9 Key Takeaways From GLAAD’s Report on LGBTQ Representation on TV

Freeform/John Medland

We’re GLAAD — ahem, glad — to report TV is getting more inclusive. GLAAD has released the 2018-2019 edition of its annual “Where We Are on TV” report, and once again, the organization had a lot of good news to share about the quantity and the quality of LGBTQ representation on TV.

“What happens on our television screens is now more important than ever before,” GLAAD President & CEO Sarah Kate Ellis says in her introduction to the report. “Indeed, sharing our stories and exploring the rich lives and identities of characters previously kept off screens remains critical to accelerating acceptance for LGBTQ people.”

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Keep reading for nine of this year’s most important findings, many of which will make you awfully proud to be a TV buff!

The percentage of LGBTQ regular characters on broadcast primetime TV hit a new record

GLAAD took stock of the 857 regular characters expected to appear on broadcast primetime programming this season and found that 75 characters — or 8.8 percent — were identified as lesbian, gay, bisexual, transgender, and/or queer. That’s the highest percentage GLAAD has found in the 14 years it has done this tally.

2018 has also marked two other giant leaps for mankind

The organization also celebrated two other achievements: FX’s Pose features the largest number of transgender series regular characters on any American TV show ever, and The CW’s Supergirl is introducing television’s first trans superhero: Nia Nal, played by Nicole Maines. Additionally, after Instinct made history last year with broadcast TV’s first openly gay lead in a drama, The Red Line and Charmed are following suit this year.

Melonie Diaz as Mel Vera, Sarah Jeffery as Maggie Vera and Madeleine Mantock as Macy Vaughn on Charmed (Katie Yu/The CW)

LGBTQ representation has reached gender parity this year

49.6 percent of the LGBTQ regular and recurring characters on primetime TV are men this year, and 49.6 percent are women. By contrast, 55 percent were men and 44 were women last year. And on streaming TV, LGBTQ women actually outnumber men this year — 55 percent to 43 percent.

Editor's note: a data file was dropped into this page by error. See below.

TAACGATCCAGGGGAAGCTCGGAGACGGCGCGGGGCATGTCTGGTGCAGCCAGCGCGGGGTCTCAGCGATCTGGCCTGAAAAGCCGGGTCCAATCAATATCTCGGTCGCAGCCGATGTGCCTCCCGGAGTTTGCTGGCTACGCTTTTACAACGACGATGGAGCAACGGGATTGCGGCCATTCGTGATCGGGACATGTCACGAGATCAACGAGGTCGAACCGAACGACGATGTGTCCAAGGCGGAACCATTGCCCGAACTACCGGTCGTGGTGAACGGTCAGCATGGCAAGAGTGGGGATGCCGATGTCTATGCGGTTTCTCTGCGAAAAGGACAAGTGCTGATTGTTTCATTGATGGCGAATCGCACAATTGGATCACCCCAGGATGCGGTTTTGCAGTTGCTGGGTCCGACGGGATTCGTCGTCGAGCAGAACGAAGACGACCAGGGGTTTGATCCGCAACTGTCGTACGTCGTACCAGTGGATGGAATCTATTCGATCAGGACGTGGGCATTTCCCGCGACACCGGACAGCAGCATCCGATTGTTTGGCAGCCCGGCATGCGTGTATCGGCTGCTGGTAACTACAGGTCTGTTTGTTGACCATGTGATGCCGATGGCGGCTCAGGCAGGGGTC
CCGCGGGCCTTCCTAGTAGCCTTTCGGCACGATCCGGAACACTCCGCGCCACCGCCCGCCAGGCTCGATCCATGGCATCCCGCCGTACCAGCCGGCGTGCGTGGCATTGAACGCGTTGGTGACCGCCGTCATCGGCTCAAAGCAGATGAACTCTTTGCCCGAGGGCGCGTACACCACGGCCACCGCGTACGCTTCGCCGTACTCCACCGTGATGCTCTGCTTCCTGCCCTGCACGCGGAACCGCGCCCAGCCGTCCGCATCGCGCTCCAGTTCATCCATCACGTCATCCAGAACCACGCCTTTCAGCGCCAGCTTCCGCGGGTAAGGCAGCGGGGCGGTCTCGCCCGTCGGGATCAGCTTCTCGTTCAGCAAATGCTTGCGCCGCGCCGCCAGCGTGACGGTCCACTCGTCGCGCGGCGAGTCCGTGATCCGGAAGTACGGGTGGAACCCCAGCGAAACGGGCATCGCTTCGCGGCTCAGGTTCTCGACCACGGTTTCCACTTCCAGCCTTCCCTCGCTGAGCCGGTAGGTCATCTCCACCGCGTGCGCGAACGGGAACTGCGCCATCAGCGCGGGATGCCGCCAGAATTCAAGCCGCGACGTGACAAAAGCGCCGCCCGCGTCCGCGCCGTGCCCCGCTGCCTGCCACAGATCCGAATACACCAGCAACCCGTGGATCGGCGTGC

The LGBTQ characters of color on broadcast outnumber the white ones

The organization reports that racial diversity of LGBTQ characters is “significantly” up across broadcast, cable; and streaming this year — and on broadcast, LGBTQ characters of color outnumber white LGBTQ characters for the first time. Additionally, NBC leads the five broadcast TV networks in racial and ethnic diversity across all its characters.

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The “B” and “T” of LGBTQ are getting more of the spotlight

There’s been an impressive increase in both transgender and bisexual+ characters, and the number of bi+ men has increased for the first time in three years.

Asexual characters are still scarce

There’s been no increase in “ace” characters since last year’s report — the only two GLAAD found on both years are Raphael Santiago on Freeform’s Shadowhunters and Todd Chavez on Netflix’s BoJack Horseman. There are no asexual characters on broadcast TV.

BoJack Horseman

BoJack Horseman (Netflix)

The CW, FX, and Netflix reign supreme

The CW boasts the highest percentage of LGBTQ series regular characters on broadcast, FX takes the lead on cable, and Netflix leads the pack on streaming.

Other demographic groups remain underrepresented on broadcast TV

GLAAD didn’t publish data on only LGBTQ characters. The researchers also found, for instance, that primetime broadcast characters with a disability increased slightly to 2.1 percent this year, though that percentage is still well below the percentage of Americans living with a disability: 12.6 percent, according to Pew Research Center. Meanwhile, GLAAD found 43 percent of the regular characters on broadcast primetime TV are women, even though women make up an estimated 51 percent of the U.S. population.

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GLAAD is issuing a 10% challenge

“GLAAD is calling on the industry to make sure that within the next two years, 10 percent of series regular characters on primetime scripted broadcast series are LGBTQ,” Ellis writes in the report. “This is an important next step towards ensuring that our entertainment reflects the world in which it is created.”